My son has been asking to go to the movie Bridge to Terabithia, so I thought I would read the book first. Usually, movie adaptations of books are too overdone, in my opinion (like that ridiculous scene when Harry falls out of the flying car in Harry Potter and the Chamber of Secrets). But after reading Bridge to Terabithia (by Katherine Paterson), I hope the movie can fill in some of the richness I so longed for while reading.
I'm beginning to think I have something against Newberry Award winners, because I haven't really liked either of the ones I've read so far this year. Bridge to Terabithia is the story of a poor boy (Jess) with an artistic, sensitive soul who befriends the new girl in school (Leslie), who is shunned by everyone else because she is too different (for one thing, her family doesn't have a TV). Their friendship centers around the imaginary kingdom of Terabithia, which they create in a forest and enter via a rope swing over a stream.
While Jess is visiting museums in Washington with his favorite teacher, Leslie tries to cross to Terabithia and falls when the rope swing breaks, killing her. The story then deals with the emotions Jess feels as he tries to cope with her death and his feelings of guilt for not inviting her on the trip with him.
I think this is fine subject matter for a children's book, but I kept having the weird feeling that I was missing something, like I had skipped over a couple of really important paragraphs that kept me from completely "getting" the story. For example, I wanted more explanation of Terabithia. All I know about it is that the friends built a little shack from scrap lumber but turned it into a castle for a kingdom by using their imaginations. Paterson hints to us about the kinds of adventures Jess and Leslie have in their imaginary kingdom, but I guess I wanted it more fleshed out so I could better identify with the characters.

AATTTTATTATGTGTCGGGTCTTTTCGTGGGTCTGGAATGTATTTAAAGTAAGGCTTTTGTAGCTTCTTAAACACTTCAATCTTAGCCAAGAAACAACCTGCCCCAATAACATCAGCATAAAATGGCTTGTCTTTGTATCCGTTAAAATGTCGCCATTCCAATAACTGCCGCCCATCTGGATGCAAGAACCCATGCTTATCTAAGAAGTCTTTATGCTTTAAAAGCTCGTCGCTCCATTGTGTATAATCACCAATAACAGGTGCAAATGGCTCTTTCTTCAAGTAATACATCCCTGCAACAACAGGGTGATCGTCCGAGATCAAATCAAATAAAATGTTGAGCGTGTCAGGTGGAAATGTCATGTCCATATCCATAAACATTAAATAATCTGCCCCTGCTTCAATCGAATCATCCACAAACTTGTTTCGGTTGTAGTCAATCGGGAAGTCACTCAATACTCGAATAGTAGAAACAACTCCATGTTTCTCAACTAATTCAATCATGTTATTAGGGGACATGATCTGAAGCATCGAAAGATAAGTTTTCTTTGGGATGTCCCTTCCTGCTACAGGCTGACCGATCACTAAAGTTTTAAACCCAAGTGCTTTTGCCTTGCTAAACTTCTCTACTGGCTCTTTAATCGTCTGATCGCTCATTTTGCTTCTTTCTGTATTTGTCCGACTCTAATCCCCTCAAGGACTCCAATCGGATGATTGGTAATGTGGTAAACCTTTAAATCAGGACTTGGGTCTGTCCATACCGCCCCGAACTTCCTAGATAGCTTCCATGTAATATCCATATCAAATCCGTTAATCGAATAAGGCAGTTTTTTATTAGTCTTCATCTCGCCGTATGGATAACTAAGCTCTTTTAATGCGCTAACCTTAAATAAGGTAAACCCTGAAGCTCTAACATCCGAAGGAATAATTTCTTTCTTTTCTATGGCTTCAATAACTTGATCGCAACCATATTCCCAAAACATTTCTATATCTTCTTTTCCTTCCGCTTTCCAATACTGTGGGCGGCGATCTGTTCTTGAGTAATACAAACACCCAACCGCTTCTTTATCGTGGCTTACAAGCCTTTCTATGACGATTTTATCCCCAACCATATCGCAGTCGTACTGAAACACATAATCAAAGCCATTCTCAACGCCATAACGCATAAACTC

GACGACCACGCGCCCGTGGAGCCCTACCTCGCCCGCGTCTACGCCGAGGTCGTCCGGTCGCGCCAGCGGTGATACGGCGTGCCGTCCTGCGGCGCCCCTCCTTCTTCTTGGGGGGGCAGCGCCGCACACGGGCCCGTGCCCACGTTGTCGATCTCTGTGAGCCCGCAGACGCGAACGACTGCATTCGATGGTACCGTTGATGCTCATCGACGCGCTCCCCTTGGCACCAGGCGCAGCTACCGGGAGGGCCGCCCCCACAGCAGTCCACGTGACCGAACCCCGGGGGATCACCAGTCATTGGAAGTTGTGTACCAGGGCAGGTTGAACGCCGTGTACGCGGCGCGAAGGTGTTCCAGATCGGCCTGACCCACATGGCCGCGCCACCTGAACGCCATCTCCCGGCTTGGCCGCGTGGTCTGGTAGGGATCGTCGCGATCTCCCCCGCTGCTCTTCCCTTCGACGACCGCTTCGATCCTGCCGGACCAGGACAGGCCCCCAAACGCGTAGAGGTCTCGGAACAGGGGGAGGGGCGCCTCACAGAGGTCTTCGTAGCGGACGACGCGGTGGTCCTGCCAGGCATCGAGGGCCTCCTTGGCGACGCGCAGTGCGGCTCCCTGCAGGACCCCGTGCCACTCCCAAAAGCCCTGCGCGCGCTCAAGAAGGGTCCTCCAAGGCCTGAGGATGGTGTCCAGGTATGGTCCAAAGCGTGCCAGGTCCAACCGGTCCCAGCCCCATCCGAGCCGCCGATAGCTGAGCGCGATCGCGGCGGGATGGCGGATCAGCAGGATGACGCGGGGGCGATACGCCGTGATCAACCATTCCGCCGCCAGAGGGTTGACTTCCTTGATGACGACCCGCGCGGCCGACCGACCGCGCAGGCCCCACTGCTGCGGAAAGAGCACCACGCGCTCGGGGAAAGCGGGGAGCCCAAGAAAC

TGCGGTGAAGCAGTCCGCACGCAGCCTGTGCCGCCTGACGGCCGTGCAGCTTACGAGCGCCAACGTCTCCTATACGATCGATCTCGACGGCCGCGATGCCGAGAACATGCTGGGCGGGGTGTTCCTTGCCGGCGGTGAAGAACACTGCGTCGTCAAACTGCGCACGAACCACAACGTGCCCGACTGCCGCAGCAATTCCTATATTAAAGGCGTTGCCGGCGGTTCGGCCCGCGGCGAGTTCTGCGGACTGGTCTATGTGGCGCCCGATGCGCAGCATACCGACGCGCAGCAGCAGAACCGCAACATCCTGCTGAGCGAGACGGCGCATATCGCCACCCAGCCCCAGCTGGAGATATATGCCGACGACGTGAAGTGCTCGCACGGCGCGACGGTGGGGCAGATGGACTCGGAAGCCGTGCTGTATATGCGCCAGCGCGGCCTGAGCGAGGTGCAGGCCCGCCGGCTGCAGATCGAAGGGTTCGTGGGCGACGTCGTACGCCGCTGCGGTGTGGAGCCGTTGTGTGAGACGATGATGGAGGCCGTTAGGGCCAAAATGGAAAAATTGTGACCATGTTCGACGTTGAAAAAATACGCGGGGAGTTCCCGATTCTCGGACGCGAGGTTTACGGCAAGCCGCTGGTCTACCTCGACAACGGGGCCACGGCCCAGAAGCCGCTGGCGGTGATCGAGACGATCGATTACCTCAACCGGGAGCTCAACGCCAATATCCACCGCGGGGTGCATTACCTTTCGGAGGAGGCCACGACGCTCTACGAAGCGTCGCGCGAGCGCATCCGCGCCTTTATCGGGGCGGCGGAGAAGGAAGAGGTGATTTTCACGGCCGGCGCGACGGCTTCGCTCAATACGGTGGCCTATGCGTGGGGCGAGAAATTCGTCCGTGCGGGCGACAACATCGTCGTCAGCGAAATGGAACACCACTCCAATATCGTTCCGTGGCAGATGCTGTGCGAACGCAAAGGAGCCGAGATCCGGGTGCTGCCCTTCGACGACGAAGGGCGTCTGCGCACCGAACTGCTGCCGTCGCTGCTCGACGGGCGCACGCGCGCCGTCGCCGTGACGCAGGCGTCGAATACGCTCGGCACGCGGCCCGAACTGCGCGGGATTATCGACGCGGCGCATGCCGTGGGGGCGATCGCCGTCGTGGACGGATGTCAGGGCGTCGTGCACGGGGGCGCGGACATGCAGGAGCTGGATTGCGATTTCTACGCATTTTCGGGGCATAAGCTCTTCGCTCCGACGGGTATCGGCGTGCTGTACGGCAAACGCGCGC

Overall, the whole story seemed to be a Cliff Notes version of itself. I thought there were several times when characters did things that were not well-motivated (for example, why does his teacher call him up out of the blue and invite him to Washington? She had not been in the book for several chapters. AND what 20-something teacher in her right mind would invite a 10-year-old boy on a "field trip" without talking to his parents herself???!!!) . And Jess' father goes from basically ignoring him to being sensitive and supportive when Leslie dies, which could happen, I guess, but just feels contrived (to me). I've read other books in the "kid dealing with death" genre (like A Taste of Blackberries a LONG time ago, and others), and this one doesn't seem to have a convincing ring to it.
I want to like these characters, and I want to be a "participant" in Terabithia. But this book just seems to have an emotional distance that keeps me at arm's length, like it's afraid of me getting too close, and so I can't really be friends with it.